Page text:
On the French market the price of baseload contracts for the first quarter of 2017 jumped by 8 per cent over the course of Tuesday, increasing by €4.95/MWh to close the day at €68.20/MWh.
“Immediately after the news broke, it actually gained more than €3/MWh in less than 20 minutes,” said ICIS power editor Jamie Stewart. “To put that in perspective, if the same product gained €3/MWh in a whole week, we’d call that a strong gain.” Contracts for November and December also increased in price by 11 per cent and 10 per cent respectively to around €70/MWh.
As Britain often imports power from France via a 2GW interconnector, this fed through to the UK market. The price of baseload contracts for the first quarter of 2017 actually dropped slightly, although it remained €3.00/MWh above the French price. “There was no need for the market to push that price up any higher,” said Stewart.
However, the price of contracts for November and December both increased by around £1.50/MWh to around £67/MWh. The price of peak contracts for November – those delivered between 7am and 7pm on working days – shot up by £6/MWh to more than £104/MWh.
By the end of Tuesday peak contracts for February were changing hands for £111/MWh. For comparison, the price of peak contracts delivered in February last year averaged just £48/MWh.
The spike in prices came after ASN instructed EDF to speed up a programme of testing on a number its reactors in France. In April last year the French nuclear vendor Areva informed ASN that it had uncovered a “manufacturing anomaly” in the vessel for the European Pressurized Reactor (EPR) it was assembling for EDF at the Flamanville 3 plant in Normandy.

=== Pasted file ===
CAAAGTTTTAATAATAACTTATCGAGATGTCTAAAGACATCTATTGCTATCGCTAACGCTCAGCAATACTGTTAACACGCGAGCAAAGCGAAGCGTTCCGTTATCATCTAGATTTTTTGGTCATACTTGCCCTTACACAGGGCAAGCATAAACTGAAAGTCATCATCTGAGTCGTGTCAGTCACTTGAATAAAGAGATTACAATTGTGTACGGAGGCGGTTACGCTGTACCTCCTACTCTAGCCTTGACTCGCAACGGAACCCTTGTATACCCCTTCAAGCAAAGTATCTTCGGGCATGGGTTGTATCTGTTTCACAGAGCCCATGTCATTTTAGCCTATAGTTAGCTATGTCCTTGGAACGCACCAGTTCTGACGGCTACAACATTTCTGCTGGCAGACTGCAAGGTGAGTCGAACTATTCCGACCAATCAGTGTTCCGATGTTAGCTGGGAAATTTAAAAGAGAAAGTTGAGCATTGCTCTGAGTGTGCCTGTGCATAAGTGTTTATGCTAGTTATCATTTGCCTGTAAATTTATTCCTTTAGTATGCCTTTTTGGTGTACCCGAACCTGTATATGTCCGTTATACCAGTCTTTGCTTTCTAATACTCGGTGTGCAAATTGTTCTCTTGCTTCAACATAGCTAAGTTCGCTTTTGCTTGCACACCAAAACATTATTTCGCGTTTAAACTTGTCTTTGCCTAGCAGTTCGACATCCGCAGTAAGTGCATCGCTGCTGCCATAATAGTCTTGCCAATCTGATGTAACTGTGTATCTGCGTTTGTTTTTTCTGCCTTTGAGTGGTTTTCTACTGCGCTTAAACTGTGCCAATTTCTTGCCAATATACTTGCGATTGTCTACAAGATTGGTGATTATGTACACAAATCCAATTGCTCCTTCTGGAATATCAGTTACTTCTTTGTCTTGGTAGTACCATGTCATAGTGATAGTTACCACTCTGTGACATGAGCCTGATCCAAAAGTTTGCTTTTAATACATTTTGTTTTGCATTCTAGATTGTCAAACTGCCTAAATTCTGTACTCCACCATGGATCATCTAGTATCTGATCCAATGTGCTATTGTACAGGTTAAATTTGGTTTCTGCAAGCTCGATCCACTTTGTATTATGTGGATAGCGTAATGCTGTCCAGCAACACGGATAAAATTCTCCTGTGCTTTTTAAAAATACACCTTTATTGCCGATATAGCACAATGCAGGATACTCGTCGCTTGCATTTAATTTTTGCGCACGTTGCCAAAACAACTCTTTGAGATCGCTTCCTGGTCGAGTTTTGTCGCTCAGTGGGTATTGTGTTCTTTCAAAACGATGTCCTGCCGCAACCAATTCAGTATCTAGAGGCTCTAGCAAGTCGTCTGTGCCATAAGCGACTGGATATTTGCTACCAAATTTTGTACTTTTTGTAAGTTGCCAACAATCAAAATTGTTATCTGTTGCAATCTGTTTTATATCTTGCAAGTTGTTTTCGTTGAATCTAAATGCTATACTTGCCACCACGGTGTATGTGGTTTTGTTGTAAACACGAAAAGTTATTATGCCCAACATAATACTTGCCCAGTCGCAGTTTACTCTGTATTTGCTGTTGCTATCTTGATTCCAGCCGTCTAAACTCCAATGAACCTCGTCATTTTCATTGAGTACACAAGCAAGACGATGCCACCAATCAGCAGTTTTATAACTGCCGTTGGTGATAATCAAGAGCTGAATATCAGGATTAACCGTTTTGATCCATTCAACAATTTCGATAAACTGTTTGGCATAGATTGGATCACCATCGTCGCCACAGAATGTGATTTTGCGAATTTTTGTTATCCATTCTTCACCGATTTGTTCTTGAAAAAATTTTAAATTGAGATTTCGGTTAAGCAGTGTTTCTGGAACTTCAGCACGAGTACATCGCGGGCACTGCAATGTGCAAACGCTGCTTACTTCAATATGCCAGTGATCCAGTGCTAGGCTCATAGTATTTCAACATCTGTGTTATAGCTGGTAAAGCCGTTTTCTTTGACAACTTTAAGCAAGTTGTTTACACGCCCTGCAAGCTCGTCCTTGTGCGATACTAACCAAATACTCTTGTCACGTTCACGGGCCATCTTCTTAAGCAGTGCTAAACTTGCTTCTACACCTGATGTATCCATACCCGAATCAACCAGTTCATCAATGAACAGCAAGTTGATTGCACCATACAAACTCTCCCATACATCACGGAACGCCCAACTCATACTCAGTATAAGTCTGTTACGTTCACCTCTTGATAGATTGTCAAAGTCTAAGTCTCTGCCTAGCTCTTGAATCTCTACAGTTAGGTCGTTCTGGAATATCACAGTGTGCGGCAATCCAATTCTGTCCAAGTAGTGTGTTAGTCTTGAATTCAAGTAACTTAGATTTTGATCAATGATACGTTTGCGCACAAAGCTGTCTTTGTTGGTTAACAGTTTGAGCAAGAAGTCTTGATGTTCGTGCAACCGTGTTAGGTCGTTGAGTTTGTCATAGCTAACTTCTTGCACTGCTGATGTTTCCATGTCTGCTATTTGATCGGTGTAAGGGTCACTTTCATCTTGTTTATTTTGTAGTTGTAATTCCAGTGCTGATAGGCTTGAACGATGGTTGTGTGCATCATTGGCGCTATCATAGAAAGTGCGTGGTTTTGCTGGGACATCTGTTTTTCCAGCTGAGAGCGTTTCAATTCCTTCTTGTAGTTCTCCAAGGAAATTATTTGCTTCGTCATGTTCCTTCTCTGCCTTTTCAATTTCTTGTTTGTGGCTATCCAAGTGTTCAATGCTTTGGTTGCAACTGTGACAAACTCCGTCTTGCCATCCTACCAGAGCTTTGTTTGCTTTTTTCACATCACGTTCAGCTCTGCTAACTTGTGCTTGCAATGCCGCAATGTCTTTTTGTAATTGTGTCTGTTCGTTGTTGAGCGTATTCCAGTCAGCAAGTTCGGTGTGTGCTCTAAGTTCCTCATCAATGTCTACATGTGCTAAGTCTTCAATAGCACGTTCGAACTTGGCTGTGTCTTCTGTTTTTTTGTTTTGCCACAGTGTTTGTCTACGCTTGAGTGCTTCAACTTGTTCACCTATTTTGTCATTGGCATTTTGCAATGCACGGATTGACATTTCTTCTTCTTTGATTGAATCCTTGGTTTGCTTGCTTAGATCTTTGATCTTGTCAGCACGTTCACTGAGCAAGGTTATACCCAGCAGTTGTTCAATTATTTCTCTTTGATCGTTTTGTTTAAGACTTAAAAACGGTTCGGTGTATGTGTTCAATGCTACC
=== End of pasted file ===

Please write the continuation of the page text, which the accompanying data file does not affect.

ASN subsequently ordered EDF to carry out tests on the reactor. They found that some of the channel heads for the reactor’s steam generators also suffered from the same defect; namely a high concentration of carbon in parts of the steel forging. Carbon is added to iron to strengthen it and create steel. Add too much carbon and the alloy becomes weaker.
The steam generators were manufactured by the Japanese Casting and Forging Corporation (JCFC) and the Creusot Forge, which is owned by Areva. They are also fitted to 18 of the reactors in EDF’s existing French fleet. Of those 12 are equipped with channel heads manufactured by JCFC, which ASN said may contain “a particularly high carbon concentration”.
On June 23 ASN instructed EDF to begin carrying out safety tests on those 12 reactors. Testing is underway or has been completed at seven of the reactors. Up until now EDF has been conducting the tests during scheduled outages.
However, on Tuesday ASN ordered EDF to inspect the other five reactors over the next three months “without waiting for scheduled refuelling outages”. “The performance of these inspections will require the shutdown of the reactors concerned,” it said.
EDF has yet to respond to a request for comment.
Last month also saw a spike in power prices after EDF announced it was extending outages for refuelling at some of its reactors to accommodate the testing programme.